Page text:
Thursday, August 21, 2003
You may have steered clear of this week's Sobig.F worm but still not emerged unscathed. This is because the worm uses addresses—maybe yours—it finds on infected machines to propagate itself. The comet tail of this effect is the slew email you might be receiving from spam or virus blocking software, alerting you that "your" send was intercepted because it failed filtering tests.
On an infected system, the worm scans various documents for email addresses. The worm then distributes itself to other inboxes using a built-in SMTP engine. When it distributes itself, it "spoofs" in the "From:" field an email address it finds on the infected machine instead of using the infected user's address. Because the address doesn't match that of the infected machine, it's difficult to trace the string of infected computers. [The Screen Savers]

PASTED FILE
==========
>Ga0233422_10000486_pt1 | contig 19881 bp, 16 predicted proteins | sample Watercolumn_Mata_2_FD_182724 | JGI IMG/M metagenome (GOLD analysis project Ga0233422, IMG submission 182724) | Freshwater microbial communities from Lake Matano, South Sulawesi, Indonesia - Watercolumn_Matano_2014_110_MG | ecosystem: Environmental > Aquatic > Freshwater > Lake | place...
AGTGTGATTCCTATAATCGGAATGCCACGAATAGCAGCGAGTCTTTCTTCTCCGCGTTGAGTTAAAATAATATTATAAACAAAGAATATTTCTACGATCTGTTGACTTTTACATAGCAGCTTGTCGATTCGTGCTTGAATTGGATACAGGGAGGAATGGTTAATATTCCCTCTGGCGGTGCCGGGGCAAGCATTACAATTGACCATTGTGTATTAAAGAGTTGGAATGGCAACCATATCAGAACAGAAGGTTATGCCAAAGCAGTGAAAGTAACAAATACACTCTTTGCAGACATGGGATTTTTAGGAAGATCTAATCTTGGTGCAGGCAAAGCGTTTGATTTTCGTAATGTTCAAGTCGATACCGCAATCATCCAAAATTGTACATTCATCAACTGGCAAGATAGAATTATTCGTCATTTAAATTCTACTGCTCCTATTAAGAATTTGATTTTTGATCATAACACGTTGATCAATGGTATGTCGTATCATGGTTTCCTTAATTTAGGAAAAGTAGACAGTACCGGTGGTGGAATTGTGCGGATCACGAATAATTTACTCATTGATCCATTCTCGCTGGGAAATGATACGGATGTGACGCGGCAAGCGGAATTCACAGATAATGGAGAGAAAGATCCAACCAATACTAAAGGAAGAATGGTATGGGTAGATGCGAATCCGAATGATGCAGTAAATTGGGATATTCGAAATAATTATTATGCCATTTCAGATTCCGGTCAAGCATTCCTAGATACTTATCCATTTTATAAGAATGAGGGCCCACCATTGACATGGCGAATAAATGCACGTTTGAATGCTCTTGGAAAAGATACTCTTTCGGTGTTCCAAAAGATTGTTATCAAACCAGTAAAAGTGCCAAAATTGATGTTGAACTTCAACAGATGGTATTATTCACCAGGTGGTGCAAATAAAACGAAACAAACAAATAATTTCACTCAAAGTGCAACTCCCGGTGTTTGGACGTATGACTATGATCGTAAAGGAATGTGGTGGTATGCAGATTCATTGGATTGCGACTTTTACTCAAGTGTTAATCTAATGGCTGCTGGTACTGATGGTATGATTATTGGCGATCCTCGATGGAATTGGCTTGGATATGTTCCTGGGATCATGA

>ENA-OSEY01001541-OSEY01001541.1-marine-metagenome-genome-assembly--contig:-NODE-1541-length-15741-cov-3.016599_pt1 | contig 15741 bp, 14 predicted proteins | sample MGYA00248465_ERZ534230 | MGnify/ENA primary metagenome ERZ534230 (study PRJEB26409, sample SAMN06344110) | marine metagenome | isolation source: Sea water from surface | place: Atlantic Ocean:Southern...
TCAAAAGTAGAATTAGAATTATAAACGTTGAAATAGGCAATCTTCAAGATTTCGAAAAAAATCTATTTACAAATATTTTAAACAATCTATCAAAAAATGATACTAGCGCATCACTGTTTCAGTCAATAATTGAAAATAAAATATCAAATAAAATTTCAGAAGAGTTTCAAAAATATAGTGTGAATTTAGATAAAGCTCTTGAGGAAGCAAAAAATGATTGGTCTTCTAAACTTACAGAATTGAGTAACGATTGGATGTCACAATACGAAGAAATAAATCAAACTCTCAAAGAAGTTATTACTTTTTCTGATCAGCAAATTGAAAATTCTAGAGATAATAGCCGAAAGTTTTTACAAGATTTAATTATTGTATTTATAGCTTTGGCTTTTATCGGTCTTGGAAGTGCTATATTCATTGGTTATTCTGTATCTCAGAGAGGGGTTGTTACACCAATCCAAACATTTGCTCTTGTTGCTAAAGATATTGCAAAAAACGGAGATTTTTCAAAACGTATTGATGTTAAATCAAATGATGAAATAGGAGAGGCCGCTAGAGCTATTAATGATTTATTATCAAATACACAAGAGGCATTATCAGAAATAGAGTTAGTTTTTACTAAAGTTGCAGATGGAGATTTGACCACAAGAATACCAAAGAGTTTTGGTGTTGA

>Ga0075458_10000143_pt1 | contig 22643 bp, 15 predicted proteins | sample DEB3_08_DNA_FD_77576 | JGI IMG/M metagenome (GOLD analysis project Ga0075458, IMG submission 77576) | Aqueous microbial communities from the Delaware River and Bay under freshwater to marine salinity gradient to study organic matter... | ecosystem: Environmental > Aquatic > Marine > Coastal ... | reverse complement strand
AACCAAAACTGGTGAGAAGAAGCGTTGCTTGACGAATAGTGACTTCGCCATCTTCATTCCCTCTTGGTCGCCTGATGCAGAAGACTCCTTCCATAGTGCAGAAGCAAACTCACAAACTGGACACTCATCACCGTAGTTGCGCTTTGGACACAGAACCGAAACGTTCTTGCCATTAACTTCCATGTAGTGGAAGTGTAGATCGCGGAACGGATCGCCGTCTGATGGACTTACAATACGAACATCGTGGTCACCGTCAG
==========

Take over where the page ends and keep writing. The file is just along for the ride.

Mikko Hypponen, manager of anti-virus firm F-Secure, said Sobig F had been written by a spammer looking for ways to get past spam filters.
He said: "For once, we have a clear motive for a virus – money." [BBC News, via Dave Winer]
Thus, even non-Windows users are feeling this one, albeit indirectly.
[Update] Kevin O'Donovan's "thinking jail isn't enough. I'm thinking something involving of a pair of pliers and a blowtorch..."
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